Past research seems to have mostly suggested that the better and stronger a parent-adolescent relationship is the less likely the adolescent is to commit acts of violence. However, the current study produced conflicting results. On the one hand, a parent’s involvement in an adolescent’s life seems to reduce violence, but on the other hand, communication involving sensitive issues, such as drugs and sex, between a parent and an adolescent may increase the likelihood of adolescent violence. Hirschi’s theory might be inclined to explain this inconsistency by taking into consideration the other attachments, commitments, involvements, and beliefs that an adolescent may have in his or her life. The researcher believes that research in this field could benefit parents as well as teachers and other authorities in the lives of adolescents. For instance, authorities such as parents and teachers may be able to better prevent adolescent violence if they are better able to understand the factors leading to such violence. Additionally, parents may be more inclined to connect with their children in a more productive manner knowing the possible prevention or contribution to violent tendencies.

            An intriguing possibility for future studies would be to evaluate the effect that the study variable “parental communication” has on the participation in situation discussed by parents and adolescents. For instance, one component of parental communication was whether or not parents had talked to their children about sexual assault. It would be interesting to see if adolescents who had talked to their parents about sexual assault would be more or less likely to assault someone sexually. A simple idea for future studies could be to directly ask the participant to rate his or her relationship with his or her parents rather than issuing a scale to determine the strength of the relationship. In addition, involving the parents may also be an interesting addition to future studies. Perhaps parents may see their levels of involvement and communication in their children’s lives differently than how the adolescents perceive the levels of involvement and communication.

            The primary findings of the current study involve aspects of parent-adolescent relationship and how those aspects relate to adolescent violence. Regardless of the limitations, the findings of the current study provide both support and for Hirschi’s (1969) bonding theory and an interesting discrepancy in regards to past research. Future research seems pertinent and could provide a better look into why adolescents turn to violence or even other forms of crime, but perhaps more importantly, the current study provides parents with information to influence their parenting choices and styles.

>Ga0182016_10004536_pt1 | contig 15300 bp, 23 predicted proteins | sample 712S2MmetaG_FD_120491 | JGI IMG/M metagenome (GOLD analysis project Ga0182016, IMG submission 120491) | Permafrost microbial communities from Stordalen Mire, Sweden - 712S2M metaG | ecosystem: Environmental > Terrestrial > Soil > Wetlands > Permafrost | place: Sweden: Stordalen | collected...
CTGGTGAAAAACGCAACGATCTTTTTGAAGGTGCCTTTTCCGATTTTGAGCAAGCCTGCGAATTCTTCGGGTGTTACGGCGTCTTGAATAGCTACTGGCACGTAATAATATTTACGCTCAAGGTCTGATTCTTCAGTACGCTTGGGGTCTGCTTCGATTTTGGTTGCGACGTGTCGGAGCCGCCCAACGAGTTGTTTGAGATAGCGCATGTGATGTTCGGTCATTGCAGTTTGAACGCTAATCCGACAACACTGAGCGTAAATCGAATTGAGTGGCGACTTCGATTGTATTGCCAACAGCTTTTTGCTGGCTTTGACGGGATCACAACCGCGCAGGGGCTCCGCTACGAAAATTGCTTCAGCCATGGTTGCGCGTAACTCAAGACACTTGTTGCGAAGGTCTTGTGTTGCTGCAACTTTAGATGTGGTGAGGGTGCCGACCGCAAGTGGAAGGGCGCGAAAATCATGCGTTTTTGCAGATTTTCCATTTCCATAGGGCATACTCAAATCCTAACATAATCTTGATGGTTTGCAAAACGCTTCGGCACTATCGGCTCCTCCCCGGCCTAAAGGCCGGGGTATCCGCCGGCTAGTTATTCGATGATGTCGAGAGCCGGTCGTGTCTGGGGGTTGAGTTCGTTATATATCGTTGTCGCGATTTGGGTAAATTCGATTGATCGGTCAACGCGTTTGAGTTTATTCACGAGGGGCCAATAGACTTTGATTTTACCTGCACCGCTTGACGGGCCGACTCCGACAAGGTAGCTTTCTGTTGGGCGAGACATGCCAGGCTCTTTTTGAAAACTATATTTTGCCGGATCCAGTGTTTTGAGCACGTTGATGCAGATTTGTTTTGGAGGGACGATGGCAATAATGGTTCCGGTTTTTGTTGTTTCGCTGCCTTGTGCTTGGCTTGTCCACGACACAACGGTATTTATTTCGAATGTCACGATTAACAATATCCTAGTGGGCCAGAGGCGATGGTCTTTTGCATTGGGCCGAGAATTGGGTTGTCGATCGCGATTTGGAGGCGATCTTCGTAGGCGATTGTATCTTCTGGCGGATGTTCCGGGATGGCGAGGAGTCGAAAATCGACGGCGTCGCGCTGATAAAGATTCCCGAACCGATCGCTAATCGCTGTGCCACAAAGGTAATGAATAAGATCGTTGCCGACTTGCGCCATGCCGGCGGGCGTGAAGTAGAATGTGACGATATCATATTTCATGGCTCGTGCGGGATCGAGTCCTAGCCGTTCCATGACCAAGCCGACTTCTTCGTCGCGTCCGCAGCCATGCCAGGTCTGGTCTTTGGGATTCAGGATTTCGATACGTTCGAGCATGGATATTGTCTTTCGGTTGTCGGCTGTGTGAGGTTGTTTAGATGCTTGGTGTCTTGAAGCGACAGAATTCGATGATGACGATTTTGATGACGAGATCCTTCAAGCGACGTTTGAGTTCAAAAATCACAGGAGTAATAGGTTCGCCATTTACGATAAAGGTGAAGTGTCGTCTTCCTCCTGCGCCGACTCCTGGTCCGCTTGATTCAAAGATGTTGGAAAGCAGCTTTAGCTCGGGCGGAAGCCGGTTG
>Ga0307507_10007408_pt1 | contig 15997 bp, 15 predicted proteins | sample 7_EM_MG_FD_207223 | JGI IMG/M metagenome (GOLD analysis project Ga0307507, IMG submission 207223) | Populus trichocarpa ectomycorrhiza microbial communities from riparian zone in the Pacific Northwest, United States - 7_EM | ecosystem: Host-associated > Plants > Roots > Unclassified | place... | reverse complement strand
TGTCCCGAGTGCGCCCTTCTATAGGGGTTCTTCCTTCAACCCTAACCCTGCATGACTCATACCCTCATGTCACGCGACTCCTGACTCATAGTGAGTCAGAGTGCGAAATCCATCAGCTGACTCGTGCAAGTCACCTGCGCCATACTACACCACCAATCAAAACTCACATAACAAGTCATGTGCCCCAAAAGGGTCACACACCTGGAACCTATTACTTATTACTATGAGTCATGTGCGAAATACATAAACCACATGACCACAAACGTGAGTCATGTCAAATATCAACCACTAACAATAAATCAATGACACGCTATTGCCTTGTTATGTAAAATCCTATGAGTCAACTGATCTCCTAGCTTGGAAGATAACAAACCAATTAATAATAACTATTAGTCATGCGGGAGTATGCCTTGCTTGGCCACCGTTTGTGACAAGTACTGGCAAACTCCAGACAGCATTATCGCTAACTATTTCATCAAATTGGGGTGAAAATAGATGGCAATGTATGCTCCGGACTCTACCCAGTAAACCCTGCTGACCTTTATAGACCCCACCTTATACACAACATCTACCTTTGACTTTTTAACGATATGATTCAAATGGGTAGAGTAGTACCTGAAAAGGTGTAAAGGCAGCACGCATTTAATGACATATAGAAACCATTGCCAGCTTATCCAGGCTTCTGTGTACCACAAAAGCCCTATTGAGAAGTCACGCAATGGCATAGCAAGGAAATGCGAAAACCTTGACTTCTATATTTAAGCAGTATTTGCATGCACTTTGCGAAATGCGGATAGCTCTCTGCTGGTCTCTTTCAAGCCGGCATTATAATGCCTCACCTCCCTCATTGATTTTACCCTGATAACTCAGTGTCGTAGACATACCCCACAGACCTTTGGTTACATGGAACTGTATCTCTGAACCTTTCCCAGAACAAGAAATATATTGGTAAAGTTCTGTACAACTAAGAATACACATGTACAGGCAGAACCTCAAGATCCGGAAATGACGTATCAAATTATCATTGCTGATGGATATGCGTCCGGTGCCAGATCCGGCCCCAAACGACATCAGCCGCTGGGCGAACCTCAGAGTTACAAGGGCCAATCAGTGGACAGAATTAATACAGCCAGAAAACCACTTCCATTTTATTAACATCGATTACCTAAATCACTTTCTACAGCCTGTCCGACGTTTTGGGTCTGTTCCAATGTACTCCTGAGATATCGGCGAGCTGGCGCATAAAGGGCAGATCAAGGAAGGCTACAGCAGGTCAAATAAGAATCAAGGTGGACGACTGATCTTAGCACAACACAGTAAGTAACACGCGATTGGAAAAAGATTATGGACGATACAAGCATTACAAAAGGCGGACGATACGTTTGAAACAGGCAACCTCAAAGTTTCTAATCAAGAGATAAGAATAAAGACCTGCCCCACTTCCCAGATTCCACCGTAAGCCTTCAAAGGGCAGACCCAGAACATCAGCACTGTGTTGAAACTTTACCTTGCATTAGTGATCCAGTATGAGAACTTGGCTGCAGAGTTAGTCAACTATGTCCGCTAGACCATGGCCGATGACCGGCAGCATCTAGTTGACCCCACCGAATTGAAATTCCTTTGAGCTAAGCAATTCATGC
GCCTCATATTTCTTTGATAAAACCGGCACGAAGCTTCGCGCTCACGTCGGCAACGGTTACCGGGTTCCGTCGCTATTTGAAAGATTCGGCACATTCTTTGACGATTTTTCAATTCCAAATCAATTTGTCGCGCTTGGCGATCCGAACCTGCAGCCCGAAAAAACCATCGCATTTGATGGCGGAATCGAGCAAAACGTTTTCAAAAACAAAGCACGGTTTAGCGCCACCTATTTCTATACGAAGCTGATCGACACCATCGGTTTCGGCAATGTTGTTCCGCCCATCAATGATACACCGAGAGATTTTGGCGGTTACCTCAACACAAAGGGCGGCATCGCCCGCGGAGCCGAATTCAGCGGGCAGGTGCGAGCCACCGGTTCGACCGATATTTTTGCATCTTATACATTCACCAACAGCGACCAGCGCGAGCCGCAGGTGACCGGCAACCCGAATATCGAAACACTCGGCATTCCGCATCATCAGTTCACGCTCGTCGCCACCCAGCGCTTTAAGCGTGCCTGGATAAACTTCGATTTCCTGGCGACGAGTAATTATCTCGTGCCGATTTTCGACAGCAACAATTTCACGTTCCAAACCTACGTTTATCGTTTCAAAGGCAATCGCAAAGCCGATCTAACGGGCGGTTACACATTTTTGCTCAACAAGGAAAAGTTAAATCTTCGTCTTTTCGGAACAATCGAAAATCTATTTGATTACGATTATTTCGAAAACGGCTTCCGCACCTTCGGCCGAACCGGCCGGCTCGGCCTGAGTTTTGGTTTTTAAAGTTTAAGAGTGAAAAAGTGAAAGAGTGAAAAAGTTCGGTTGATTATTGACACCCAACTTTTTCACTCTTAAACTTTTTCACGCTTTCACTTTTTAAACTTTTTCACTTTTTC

References

Choi, Y., Harachi, T.W., Gillmore, M.R., & Catalano, R.F. (2006). Are Multiracial Adolescents at Greater Risk? Comparisons of Rates, Patterns, and Correlates of Substance Use and Violence between Monoracial and Multiracial Adolescents. American Journal of Orthopsychiatry, 76(1), 86-97. Retrieved November 7, 2008 from PsycINFO database.

 

Currie, F. & Covell, K. (1998). Juvenile Justice and Juvenile Decision Making: Comparison of Young Offenders with Their Non-Offending Peers. The International Journal of Children’s Rights, 6, 125-136. Retrieved November 7, 2008 from Academic Search Premier database.

 

Hirschi, T. (2006). Control Theory of Delinquency. In Adler, P.A. & Adler, P., Constructions of Deviance: Social Power, Context, and Interaction, 5th edition (pp. 77-85). Belmont: Thomson Wadsworth.

 

Howard, K.S., Lefever, J.E., Borkowski, J.G., & Whitman, T.L. (2006). Fathers’ Influence in the Lives of Children with Adolescent Mothers. Journal of Family Psychology, 20(3), 468-476. Retrieved November 7, 2008 from PsycARTICLES database.

 

Limbos, M. P. & Casteel, C. (2008). Schools and Neighborhoods: Organizational and Environmental Factors Associated with Crime in Secondary Schools. Journal of School Health, 78(10), 539-544. Retrieved November 7, 2008 from Academic Search Premier database.